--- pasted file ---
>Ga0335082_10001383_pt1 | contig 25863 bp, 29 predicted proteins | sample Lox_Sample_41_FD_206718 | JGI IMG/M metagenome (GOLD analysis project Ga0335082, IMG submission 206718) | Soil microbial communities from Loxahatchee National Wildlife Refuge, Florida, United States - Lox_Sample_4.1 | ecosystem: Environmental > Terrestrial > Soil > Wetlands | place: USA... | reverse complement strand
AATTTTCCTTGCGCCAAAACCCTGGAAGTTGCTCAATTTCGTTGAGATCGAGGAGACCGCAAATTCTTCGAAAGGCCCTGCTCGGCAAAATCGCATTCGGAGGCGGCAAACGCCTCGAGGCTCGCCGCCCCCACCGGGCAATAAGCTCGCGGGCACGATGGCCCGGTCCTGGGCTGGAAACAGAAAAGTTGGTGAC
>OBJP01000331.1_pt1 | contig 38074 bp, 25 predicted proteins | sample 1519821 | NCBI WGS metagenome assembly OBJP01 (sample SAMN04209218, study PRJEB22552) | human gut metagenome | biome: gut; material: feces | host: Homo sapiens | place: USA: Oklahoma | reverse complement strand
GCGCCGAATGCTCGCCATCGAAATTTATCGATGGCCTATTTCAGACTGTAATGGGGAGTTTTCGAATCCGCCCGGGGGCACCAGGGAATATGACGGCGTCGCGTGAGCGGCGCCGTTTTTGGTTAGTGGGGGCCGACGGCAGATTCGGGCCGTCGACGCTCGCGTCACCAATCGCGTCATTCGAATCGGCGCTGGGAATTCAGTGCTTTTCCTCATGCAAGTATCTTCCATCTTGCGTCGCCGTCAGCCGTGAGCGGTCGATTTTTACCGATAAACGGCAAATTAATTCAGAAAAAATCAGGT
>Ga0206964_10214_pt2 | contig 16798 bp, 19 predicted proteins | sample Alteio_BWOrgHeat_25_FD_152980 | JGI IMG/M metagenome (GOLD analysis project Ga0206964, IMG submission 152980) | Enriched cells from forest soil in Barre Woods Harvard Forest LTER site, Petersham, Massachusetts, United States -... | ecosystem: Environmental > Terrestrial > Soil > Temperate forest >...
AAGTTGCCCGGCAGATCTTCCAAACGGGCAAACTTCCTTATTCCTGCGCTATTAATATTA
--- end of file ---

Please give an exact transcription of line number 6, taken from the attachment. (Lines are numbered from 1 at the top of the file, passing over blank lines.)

AAGTTGCCCGGCAGATCTTCCAAACGGGCAAACTTCCTTATTCCTGCGCTATTAATATTA